State of Washington - WA

Washington is a state in the Pacific Northwest of the United States. The state is named after George Washington, the first President of the United States. As of the 2000 census, the state population was approximately 5.9 million and the state work force numbered about 3.1 million. Residents are called "Washingtonians" (emphasis on the third syllable, pronounced as tone). It is also called Washington State when there is need to distinguish it from Washington, D.C., the nation's capital.

Washington is bounded by the Pacific Ocean to the west; Oregon to the south (the Columbia River forming most of this border); Idaho to the east and British Columbia, Canada to the north. It is famous for scenery of breathtaking beauty and sharp contrasts. High mountains rise above sparkling coastal waters and above both barren semi-desert and lush evergreen forests. Its coastal location and Puget Sound harbors give it a leading role in trade with Alaska, Canada, and the Pacific Rim. Puget Sound's many islands are served by the largest ferry fleet in the United States.

Washington is a land of contrasts. The deep forests of the Olympic Peninsula are among the [[Rain|. The eastern side of the state can be divided into two regions: the Okanogan Highlands and the Columbia River Basin.

Map of Washington counties Olympic Coast National Marine SanctuaryAreas under the management of the National Park Service include:

Ebey's Landing National Historical Reserve near Coupeville
Fort Vancouver National Historic Site at Vancouver
Klondike Gold Rush Seattle Unit National Historical Park in Seattle
Lake Chelan National Recreation Area near Stehekin
Lake Roosevelt National Recreation Area along the Columbia River
Lewis and Clark National Historic Trail
Mount Rainier National Park
Nez Perce National Historical Park
North Cascades National Park near Marblemount
Olympic National Park at Port Angeles
Ross Lake National Recreation Area at Newhalem
San Juan Island National Historical Park in Friday Harbor
Whitman Mission National Historic Site at Walla Walla
Areas under the National Wilderness Preservation System include:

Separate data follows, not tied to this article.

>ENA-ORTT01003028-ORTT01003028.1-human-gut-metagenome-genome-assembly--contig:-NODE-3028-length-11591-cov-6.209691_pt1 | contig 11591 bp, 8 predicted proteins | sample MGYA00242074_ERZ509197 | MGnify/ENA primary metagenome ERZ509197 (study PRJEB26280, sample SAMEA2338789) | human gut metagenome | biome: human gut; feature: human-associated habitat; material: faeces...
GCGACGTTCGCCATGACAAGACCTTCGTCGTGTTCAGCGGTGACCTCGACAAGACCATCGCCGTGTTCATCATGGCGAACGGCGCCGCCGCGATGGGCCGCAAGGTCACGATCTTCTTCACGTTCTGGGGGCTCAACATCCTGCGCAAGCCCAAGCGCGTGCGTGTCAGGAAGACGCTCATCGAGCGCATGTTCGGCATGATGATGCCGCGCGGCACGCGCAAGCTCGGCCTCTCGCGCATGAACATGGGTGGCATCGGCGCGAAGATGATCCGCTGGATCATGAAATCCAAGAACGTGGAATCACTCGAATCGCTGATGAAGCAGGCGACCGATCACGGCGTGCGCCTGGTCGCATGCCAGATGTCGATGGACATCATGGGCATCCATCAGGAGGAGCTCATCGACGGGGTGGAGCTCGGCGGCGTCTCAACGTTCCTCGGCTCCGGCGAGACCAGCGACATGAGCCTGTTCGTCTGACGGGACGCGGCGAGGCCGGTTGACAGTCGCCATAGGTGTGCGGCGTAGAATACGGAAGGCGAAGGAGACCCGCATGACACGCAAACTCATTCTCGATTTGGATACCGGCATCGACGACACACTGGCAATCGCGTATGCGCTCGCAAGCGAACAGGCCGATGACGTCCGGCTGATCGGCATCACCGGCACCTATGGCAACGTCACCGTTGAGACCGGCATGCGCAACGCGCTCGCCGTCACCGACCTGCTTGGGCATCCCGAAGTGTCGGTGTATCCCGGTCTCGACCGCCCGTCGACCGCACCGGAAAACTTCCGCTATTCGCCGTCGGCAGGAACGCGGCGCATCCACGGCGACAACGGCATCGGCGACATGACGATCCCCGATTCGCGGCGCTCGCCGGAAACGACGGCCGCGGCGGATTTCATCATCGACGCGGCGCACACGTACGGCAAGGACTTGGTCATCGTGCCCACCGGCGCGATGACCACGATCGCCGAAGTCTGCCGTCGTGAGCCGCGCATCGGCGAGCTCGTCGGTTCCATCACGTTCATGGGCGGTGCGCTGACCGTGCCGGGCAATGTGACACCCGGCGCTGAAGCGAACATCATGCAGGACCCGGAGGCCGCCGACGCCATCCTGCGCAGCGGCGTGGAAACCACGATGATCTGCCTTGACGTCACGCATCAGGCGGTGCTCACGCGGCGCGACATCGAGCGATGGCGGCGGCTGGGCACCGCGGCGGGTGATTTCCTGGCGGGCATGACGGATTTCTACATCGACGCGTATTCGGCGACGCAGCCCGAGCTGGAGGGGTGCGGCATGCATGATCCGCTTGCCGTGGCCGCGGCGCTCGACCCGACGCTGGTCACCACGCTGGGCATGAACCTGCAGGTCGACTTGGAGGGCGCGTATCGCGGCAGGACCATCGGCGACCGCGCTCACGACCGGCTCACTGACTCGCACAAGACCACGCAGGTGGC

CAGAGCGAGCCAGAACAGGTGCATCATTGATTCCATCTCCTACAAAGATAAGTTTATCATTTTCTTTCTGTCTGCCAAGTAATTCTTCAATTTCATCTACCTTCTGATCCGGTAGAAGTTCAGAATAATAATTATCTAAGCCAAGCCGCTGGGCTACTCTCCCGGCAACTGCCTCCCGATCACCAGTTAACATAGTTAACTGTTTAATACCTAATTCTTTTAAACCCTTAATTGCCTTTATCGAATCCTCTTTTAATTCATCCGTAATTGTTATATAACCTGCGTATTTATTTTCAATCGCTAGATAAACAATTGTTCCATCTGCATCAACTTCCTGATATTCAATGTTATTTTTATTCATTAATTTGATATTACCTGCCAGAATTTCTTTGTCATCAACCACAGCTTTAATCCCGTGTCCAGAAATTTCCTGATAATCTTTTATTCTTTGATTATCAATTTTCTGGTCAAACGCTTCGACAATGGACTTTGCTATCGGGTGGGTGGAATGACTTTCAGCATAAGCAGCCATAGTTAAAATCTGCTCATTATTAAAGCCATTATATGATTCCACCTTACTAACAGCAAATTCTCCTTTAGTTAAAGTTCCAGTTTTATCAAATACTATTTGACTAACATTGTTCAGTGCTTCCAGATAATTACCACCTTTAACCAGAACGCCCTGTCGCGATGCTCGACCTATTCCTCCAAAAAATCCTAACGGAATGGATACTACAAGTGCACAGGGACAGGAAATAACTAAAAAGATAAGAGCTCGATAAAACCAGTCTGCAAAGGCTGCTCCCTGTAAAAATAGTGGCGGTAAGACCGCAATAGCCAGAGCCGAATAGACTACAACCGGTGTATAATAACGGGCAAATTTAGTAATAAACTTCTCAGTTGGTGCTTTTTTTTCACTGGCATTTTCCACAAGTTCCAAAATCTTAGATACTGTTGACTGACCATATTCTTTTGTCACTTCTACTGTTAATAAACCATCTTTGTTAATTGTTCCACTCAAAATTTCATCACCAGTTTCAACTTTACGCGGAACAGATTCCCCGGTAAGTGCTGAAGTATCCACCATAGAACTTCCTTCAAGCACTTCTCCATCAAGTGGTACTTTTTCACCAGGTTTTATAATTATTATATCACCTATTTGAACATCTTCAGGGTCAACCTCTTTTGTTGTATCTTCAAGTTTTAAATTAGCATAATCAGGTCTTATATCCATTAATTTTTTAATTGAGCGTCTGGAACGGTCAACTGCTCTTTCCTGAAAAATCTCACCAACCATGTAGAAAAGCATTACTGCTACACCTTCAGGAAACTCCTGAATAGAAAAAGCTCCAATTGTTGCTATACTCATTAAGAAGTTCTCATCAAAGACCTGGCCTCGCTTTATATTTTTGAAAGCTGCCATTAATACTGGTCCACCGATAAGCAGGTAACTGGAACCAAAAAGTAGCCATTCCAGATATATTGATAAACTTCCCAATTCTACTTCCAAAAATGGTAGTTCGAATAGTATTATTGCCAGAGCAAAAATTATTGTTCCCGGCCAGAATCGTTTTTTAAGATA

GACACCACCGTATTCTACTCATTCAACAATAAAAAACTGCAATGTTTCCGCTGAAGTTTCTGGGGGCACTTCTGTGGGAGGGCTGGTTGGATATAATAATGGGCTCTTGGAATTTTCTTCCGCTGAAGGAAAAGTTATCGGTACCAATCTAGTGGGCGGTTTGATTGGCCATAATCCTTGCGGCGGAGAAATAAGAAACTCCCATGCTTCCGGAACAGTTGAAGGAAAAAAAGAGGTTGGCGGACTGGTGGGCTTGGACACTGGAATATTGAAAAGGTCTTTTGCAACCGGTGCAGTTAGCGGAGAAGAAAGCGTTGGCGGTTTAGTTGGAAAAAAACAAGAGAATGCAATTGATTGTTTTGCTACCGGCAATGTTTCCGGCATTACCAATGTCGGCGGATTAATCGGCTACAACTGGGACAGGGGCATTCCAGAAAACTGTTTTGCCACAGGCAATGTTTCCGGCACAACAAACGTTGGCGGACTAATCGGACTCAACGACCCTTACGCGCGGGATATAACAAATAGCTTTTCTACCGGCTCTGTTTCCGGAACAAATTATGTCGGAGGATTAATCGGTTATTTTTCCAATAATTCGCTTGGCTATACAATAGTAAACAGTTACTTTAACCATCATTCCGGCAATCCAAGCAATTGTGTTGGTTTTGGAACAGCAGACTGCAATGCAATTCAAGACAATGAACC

Clearwater Wilderness
Central Washington, Columbia River Plateau, Eastern Washington, Inland Empire (Pacific Northwest), Kitsap Peninsula, Palouse, and Western Washington

Geographical features
The Dalles Dam on the Columbia River Mount Rainier with Tacoma in foregroundPuget Sound
Bainbridge Island
Camano Island
Whidbey Island
Vashon Island
San Juan Islands
Columbia River
Snake River
Yakima River
Cascade Range
Mount Adams
Mount Baker
Glacier Peak
Mount Rainier
Mount St. Helens
Mount Stuart
Olympic Mountains
Mount Olympus

Adjacent states
British Columbia of Canada - north
Idaho - east
Oregon - south
Pacific Ocean - west
Mt. Rainier reflected in Reflection lake.See also: List of Washington rivers

For more details on this topic, see History of Washington.
Prior to the arrival of explorers from Europe, this region of the Pacific Coast had many established tribes of Native Americans, each with its own unique culture. Today, they are most notable for their totem poles and their ornately carved canoes and masks. Prominent among their industries were salmon fishing and whale hunting. In the east, nomadic tribes traveled the land and missionaries such as the Whitmans settled there.

The first European record of a landing on the Washington coast was by Spanish Captain Don Bruno de Heceta in 1775, on board the Santiago, part of a two-ship flotilla with the Sonora. They claimed all the coastal lands up to the Russian possessions in the north for Spain.

In 1778, British explorer Captain James Cook sighted Cape Flattery, at the entrance to the Strait of Juan de Fuca, but the straits would not be explored until 1789, by Captain Charles W. Barkley. Further explorations of the straits were performed by Spanish explorers Manuel Quimper in 1790 and Francisco de Eliza in 1791, then by British Captain George Vancouver in 1792.

The Spanish Nootka Convention of 1790 opened the northwest territory to explorers and trappers from other nations, most notably Britain and then the United States. Captain Robert Gray (for whom Grays Harbor county is named) then discovered the mouth of the Columbia River. He named the river after his ship, the Columbia. Beginning in 1792, Gray established trade in sea otter pelts. The Lewis and Clark Expedition entered the state on October 10, 1805.

In 1819, Spain ceded their original claims to this territory to the United States. This began a period of disputed joint-occupancy by Britain and the U.S. that lasted until June 15, 1846, when Britain ceded their claims to this land with the Treaty of Oregon.

What was to become Washington State's first family was that of Washington's founder, the Black pioneer George Washington Bush and his White wife, Isabella James Bush, from Missouri and Tennessee, respectively. They led four White families into the territory and settled what is now Tumwater, Washington. They settled in Washington to avoid Oregon's racist settlement laws. [2]

Because of the overland migration along the Oregon Trail, many settlers wandered north to what is now Washington and settled the Puget Sound area. The first settlement was New Market (now known as Tumwater) in 1846. In 1853, Washington Territory was formed from part of Oregon Territory.

Washington became the 42nd state in the United States on November 11, 1889.